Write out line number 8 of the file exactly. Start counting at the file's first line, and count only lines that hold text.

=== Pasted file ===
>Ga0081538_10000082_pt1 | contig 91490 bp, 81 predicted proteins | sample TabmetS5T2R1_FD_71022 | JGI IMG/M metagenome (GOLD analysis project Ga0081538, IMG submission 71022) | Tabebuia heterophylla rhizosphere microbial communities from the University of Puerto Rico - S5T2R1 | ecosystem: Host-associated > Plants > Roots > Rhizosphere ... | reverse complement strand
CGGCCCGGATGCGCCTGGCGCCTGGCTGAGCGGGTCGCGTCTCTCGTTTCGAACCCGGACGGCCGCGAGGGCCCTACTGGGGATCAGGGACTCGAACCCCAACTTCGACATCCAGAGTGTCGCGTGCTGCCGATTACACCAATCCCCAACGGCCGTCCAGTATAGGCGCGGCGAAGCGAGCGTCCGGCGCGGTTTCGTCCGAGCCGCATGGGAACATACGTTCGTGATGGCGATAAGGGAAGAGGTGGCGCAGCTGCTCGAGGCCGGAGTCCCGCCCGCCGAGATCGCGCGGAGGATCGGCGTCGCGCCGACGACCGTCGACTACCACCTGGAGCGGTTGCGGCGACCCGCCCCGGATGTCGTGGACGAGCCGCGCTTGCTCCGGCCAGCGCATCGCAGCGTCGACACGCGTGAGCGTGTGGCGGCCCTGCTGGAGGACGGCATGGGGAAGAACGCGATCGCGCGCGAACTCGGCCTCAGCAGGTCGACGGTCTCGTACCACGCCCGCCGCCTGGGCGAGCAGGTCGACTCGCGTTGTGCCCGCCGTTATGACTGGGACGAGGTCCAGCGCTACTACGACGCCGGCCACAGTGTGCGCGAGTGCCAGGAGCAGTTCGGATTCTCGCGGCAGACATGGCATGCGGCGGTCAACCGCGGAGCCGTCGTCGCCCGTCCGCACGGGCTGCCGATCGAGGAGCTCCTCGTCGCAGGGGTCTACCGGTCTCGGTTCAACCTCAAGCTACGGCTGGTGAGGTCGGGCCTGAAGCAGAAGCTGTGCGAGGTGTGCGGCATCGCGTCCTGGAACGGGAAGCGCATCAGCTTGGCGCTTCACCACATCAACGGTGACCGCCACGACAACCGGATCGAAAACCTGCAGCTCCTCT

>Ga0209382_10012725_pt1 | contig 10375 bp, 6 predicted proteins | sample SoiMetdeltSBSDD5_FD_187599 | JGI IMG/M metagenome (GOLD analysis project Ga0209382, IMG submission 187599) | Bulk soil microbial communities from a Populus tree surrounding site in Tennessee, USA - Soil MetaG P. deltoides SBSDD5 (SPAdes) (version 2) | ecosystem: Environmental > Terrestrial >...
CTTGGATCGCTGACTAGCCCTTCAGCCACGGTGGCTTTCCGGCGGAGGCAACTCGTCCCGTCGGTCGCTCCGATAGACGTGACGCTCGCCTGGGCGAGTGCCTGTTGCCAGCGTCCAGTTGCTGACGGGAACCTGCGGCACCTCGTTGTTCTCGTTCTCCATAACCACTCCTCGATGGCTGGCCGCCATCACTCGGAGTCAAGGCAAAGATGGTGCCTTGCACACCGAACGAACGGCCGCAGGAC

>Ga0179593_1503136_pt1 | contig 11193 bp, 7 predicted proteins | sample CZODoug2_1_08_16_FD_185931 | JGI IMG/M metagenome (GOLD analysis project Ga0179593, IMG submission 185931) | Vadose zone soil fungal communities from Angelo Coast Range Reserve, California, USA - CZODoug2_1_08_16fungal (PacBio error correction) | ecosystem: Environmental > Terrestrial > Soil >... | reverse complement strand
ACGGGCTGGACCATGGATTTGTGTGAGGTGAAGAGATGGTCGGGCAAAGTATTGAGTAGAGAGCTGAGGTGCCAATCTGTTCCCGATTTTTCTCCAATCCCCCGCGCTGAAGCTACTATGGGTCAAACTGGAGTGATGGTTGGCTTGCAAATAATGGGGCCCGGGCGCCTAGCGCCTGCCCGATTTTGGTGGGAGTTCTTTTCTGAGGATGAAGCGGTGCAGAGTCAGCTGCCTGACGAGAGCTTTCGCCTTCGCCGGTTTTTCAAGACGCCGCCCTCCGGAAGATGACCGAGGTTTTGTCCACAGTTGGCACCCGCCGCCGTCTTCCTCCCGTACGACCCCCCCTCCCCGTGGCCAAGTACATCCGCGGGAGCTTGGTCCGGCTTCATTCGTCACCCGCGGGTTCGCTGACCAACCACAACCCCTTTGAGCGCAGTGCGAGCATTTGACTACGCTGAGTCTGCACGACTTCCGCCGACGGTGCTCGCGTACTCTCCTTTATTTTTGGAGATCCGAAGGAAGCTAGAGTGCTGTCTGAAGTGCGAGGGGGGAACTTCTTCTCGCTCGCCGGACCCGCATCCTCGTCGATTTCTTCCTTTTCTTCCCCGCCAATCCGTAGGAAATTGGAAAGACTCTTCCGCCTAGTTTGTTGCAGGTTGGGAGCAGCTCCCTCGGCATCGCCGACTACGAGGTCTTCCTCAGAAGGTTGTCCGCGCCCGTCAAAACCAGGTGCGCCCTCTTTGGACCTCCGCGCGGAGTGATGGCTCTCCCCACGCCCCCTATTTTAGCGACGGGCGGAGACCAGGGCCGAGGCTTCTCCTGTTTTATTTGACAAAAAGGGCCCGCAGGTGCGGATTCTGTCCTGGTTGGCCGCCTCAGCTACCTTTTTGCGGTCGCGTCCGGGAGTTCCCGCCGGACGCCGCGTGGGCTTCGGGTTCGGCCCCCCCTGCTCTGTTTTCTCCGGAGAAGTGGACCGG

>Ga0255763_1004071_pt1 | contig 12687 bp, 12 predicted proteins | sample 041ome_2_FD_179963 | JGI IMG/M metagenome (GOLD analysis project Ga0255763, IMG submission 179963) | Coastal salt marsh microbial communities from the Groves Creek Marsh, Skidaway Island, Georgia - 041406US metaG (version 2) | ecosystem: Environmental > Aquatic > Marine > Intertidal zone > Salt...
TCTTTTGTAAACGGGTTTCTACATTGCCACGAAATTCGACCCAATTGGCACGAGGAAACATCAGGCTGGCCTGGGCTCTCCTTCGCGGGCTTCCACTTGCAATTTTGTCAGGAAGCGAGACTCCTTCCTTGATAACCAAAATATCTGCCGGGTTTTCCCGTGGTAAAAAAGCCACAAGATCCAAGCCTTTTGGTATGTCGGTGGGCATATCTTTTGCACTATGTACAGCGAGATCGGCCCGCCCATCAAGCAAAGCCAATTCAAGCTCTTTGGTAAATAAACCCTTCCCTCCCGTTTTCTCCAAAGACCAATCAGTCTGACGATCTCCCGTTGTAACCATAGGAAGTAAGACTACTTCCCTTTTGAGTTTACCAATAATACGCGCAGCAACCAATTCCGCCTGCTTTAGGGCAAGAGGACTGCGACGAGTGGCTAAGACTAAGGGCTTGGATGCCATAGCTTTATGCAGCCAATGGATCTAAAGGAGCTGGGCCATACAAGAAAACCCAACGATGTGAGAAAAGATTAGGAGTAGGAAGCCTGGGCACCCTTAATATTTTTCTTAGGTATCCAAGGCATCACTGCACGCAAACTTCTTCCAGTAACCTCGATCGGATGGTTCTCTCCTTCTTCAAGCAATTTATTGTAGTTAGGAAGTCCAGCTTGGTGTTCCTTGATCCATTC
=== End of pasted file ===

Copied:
TCTTTTGTAAACGGGTTTCTACATTGCCACGAAATTCGACCCAATTGGCACGAGGAAACATCAGGCTGGCCTGGGCTCTCCTTCGCGGGCTTCCACTTGCAATTTTGTCAGGAAGCGAGACTCCTTCCTTGATAACCAAAATATCTGCCGGGTTTTCCCGTGGTAAAAAAGCCACAAGATCCAAGCCTTTTGGTATGTCGGTGGGCATATCTTTTGCACTATGTACAGCGAGATCGGCCCGCCCATCAAGCAAAGCCAATTCAAGCTCTTTGGTAAATAAACCCTTCCCTCCCGTTTTCTCCAAAGACCAATCAGTCTGACGATCTCCCGTTGTAACCATAGGAAGTAAGACTACTTCCCTTTTGAGTTTACCAATAATACGCGCAGCAACCAATTCCGCCTGCTTTAGGGCAAGAGGACTGCGACGAGTGGCTAAGACTAAGGGCTTGGATGCCATAGCTTTATGCAGCCAATGGATCTAAAGGAGCTGGGCCATACAAGAAAACCCAACGATGTGAGAAAAGATTAGGAGTAGGAAGCCTGGGCACCCTTAATATTTTTCTTAGGTATCCAAGGCATCACTGCACGCAAACTTCTTCCAGTAACCTCGATCGGATGGTTCTCTCCTTCTTCAAGCAATTTATTGTAGTTAGGAAGTCCAGCTTGGTGTTCCTTGATCCATTC